Monitoring App Behavior – Are you responsible?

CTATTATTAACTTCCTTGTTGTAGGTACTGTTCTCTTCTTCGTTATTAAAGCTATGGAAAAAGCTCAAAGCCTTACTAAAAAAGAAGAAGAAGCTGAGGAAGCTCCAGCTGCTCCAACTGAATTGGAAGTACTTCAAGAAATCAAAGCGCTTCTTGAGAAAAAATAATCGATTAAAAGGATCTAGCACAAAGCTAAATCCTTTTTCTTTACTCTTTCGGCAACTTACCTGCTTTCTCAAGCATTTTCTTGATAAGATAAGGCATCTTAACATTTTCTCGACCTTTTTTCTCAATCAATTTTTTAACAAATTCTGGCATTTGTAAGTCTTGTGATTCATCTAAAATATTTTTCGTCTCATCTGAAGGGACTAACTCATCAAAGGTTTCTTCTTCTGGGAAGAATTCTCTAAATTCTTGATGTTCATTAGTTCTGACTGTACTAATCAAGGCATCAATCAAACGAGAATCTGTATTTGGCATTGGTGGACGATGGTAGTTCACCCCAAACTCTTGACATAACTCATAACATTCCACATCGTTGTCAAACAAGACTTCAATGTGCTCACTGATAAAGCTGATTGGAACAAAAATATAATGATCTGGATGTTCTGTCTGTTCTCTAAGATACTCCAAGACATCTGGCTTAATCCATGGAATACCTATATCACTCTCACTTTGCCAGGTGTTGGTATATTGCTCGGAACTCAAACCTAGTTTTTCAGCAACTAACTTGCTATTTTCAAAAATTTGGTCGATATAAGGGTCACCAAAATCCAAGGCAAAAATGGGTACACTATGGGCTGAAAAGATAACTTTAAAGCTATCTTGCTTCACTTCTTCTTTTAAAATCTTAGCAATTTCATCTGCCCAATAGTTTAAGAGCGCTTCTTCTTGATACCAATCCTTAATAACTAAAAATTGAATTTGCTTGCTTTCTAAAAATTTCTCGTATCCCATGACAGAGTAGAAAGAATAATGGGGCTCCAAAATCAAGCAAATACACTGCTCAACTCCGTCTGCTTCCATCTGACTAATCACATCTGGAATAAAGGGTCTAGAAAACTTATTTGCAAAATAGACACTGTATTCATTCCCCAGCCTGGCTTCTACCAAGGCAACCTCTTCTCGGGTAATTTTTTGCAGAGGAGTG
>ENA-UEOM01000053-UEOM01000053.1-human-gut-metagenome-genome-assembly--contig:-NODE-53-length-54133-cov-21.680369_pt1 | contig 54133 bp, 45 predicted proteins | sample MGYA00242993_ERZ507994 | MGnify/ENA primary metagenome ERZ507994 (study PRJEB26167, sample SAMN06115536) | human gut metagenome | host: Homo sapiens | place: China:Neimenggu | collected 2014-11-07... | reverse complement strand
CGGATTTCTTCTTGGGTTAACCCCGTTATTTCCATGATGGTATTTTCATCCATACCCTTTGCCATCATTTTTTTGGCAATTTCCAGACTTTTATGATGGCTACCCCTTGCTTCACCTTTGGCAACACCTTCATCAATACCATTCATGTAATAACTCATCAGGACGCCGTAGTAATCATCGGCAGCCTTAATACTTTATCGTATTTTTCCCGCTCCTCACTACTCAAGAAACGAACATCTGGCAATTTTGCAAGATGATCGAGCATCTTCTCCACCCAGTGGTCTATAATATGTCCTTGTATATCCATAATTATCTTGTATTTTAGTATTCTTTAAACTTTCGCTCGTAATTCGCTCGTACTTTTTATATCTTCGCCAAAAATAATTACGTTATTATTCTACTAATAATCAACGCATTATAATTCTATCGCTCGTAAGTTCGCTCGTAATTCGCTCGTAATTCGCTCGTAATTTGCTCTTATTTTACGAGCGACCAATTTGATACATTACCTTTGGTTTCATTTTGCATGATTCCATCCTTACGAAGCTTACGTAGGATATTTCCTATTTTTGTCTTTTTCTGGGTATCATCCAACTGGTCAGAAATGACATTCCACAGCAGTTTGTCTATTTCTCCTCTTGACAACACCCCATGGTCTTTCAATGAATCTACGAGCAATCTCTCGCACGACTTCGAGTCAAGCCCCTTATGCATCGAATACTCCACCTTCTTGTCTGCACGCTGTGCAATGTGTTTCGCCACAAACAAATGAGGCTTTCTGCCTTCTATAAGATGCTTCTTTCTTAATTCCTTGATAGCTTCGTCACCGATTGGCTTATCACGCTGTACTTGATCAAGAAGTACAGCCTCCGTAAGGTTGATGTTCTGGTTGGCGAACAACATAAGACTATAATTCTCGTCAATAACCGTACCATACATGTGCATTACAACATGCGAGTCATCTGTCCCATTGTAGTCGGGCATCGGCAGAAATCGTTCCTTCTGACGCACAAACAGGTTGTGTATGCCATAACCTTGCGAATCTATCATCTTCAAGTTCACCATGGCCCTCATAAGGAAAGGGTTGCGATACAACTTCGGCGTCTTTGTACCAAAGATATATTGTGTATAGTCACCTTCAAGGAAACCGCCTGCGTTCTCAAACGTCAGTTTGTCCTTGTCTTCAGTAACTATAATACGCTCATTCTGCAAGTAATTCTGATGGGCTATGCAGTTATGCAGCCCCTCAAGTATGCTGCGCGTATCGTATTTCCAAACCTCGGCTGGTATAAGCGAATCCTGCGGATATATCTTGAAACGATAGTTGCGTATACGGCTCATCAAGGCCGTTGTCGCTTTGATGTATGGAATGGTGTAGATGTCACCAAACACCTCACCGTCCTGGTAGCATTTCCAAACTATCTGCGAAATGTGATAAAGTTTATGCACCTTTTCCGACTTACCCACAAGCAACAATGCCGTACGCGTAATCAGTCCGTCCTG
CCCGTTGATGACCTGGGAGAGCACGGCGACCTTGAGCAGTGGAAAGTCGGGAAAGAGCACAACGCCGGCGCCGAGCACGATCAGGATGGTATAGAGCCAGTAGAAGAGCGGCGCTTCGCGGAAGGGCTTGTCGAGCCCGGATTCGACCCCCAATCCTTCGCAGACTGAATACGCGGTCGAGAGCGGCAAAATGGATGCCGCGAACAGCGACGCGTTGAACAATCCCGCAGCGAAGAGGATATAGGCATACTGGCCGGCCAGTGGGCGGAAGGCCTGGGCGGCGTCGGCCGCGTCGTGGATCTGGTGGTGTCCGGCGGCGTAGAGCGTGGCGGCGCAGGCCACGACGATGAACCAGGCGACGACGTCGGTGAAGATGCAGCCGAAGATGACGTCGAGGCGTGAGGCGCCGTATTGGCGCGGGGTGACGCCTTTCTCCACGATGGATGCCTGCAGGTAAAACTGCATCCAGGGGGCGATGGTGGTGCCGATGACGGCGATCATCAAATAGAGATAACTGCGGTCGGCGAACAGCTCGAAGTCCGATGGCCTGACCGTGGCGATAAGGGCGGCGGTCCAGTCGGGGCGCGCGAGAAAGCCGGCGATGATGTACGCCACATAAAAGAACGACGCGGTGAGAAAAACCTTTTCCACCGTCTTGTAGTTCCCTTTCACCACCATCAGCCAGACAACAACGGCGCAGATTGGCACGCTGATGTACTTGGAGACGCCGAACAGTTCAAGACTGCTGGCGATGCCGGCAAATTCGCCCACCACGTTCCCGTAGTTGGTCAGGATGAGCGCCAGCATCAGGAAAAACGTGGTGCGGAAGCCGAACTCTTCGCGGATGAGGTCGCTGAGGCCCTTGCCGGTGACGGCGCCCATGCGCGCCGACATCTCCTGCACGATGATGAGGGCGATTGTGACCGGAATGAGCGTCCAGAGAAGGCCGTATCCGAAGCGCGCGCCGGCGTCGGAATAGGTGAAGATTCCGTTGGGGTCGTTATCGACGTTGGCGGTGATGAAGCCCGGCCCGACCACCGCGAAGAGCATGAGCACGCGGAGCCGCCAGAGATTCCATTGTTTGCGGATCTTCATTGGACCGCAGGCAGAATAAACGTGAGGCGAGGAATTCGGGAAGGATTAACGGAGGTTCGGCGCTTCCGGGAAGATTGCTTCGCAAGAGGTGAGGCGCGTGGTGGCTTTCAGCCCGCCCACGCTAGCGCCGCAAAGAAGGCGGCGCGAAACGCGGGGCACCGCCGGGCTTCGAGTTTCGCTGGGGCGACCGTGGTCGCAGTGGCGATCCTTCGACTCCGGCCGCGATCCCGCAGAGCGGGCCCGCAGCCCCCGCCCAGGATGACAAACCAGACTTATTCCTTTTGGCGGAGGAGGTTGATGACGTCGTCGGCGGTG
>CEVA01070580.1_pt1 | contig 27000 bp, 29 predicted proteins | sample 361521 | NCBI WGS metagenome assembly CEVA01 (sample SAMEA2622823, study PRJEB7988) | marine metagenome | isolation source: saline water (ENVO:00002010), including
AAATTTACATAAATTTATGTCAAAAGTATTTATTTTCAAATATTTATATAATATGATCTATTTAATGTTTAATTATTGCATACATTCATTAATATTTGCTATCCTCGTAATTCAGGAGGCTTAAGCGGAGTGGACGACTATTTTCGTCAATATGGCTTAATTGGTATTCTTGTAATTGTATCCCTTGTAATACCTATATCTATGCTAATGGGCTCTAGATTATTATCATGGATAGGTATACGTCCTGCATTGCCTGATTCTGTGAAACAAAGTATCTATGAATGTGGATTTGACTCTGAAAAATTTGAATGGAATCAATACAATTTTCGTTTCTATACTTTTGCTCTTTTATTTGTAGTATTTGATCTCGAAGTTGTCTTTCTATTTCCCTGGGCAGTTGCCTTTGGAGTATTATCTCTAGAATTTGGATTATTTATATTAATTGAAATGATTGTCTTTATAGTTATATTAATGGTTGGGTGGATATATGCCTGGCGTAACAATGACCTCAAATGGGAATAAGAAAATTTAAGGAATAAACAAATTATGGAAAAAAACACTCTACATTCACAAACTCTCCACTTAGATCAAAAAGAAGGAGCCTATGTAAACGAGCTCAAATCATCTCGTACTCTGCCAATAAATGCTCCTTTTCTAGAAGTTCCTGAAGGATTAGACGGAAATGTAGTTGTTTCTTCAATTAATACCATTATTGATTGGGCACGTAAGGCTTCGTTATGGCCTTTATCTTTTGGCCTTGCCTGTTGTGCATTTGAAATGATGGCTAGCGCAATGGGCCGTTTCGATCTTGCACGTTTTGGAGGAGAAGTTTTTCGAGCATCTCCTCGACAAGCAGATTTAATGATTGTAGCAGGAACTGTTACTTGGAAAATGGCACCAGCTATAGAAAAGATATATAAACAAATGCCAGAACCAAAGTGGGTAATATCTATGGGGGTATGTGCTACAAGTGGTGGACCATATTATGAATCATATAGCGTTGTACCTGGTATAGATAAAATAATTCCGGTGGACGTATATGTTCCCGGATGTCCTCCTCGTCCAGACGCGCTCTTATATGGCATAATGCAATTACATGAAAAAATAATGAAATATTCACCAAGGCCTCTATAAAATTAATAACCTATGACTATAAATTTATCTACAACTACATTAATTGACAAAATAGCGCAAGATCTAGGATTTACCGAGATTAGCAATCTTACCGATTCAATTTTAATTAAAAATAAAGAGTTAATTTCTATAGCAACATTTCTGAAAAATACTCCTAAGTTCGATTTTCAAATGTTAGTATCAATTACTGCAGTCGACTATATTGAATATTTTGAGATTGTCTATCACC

1 Application Note Monitoring Smartphone App Impact on Networks and User Experience with Anritsu MD8475A Definitions, Types and Specifications by TABLE OF CONTENTS 1. Monitoring App Behavior - Page 1 2. Method - Page 2 3. Configuration - Page 3 4. Procedure – Page 4 5. Conclusion– Page 6 Monitoring App Behavior – Are you responsible? It is clear that smartphone and tablets are taking on new tasks that were traditionally associated with laptops or desktop PCs. We can easily download and use numerous and possibly free “applications” written for major mobile platforms for our entertainment, such as social networking, video streaming, browsing, online gaming etc., or utilize them to take the edge off certain serious tasks, like banking. The rising level of popularity of applications usage is proving that most of us who use mobile devices that are classified as “smart” (sometimes referring to the device) find the utility that these applications provide beneficial. If we look deeper, the lifeblood of each app is the data connection through the smartphone that the app is running on, and the wireless network to which the smartphone is attached. For example, when you tap “OK” to finish a transaction on your favorite banking app, you would expect to see some sort of data traffic to let the bank’s servers know you are officially done with your transaction. From a consumer perspective in this example the most important aspects may be privacy and security of the data exchange, followed by ensuring that the consumer understands the data usage of the application. Another point of view belongs to the operators, where proper understanding and testing of the manner in which this connection would be utilized before an app becomes available for users to download is becoming more and more critical. Operators share the same concerns as consumers, as well as more technical concerns, such as whether or not an app is unnecessarily utilizing resources of the network (such as unnecessary and repeated DNS queries). Figure 1 - Smartphone data connection through various network elements 2 Method Introduction In this document we will describe a method of monitoring app-driven smartphone behavior in a controlled environment. We will use an emulated wireless network to get a smartphone to access the internet. We will show an Anritsu MD8475A Signaling Tester which emulates an end-to-end 4G wireless network. It is desirable to use a network emulator since the goal is to monitor and understand the overall behavior of a smartphone and the impact that it would place on a live network before the device or application is permitted to operate on the live network. Don’t let the word “emulate” mislead you, the MD8475A produces an LTE RF Signal equivalent to those generated by live wireless networks complete with the signaling produced by the core network. It is equipped with emulation software and messaging capability that allows a smartphone to register, attach and initiate the data session the same as on the live network. The core network componets that would connect to the internet in a real network are emulated on an integrated Windows 7® PC inside the MD8475A. Figure 2 - MD8475A - 1 Figure 3 - MD8475A – 2 The MD8475A can be configured with the Wireless Radio Access Technologies GSM, WCDMA, CDMA2000 or LTE along with a realistic implementation of the core network in one bench top instrument. It comes with Smart Studio software that simplifies configuring the MD8475A and monitoring UE performance. 3 Figure 4 - Smart Studio Smart Studio allows us to monitor smartphone activity by focusing on the messages sent over the wireless network, either graphically or using a message exchange format. We will get into more detail later in this paper. MD8475A also comes with Wireshark, a free program that allows users to view IP traffic (note the important protocol messages mentioned previously). We will use this program to monitor the IP traffic that the smartphone generates. Again, more will be discussed later in this paper. Configuration The test setup for the Anritsu MD8475A is as shown in the following Figure. Essentially, we are using the emulated wireless network to connect a smartphone to the internet. The connection to the internet is established by enabling a very common Windows 7 feature called connection sharing. Port 0 and Port 1 in the following Figure are shared, in essence creating a direct connection of the DUT with the real internet. Alternatively, one can “host” servers on the integrated Windows 7 PC, essentially creating a closed circuit end-to-end communication scenario. Figure 5 - Setup of data connection over emulated wireless network 4 Procedure 1. After connecting the cables, configure the desired wireless Radio Access Technology and associated Cell Parameters on Smart Studio (Band Class, Channel, RF Power Level, MCC, MNC, Sector ID, etc.). See the following for a screen shot of the MD8475A Cell Parameter Setup: 2. Start the Network Emulation, power the smartphone on, and observe the smartphone's successful attachment to the network. See below. 5 3. Monitor the data traffic using Smart Studio Data Throughput Viewer. See below. 4. Monitor the IP Layer activity using Wireshark. See below. 6 Conclusion In this example, we can see various messages, time stamped data activity and the amount of data traffic immediately after a smartphone is first powered on. One can observe that there is real IP layer communication taking place even when the user does nothing. It is up to the operators and smartphone vendors to agree on whether or not these behaviors are expected and appropriate. Given the number of different companies involved in the design of a smartphone (operating system, smartphone hardware, applications) overall understanding of the complete picture can easily be lost. Interesting scenarios can also be created by using this setup. For example, we can disconnect the internet connection, essentially simulating a case where internet servers are not responding to IP Layer connection attempts. How the smartphone behaves in a scenario such as that should be monitored carefully, and in a controlled environment such as the one described above. Finally, the "smartness" of a smartphone can be measured objectively by how responsibly it uses the data connection when consumers happen to be using any one of the many applications available to them at any given time. 7 ©Anritsu App Note Number: AnritsuMonitoringSmartphone_an1113_v1 Printed November 2013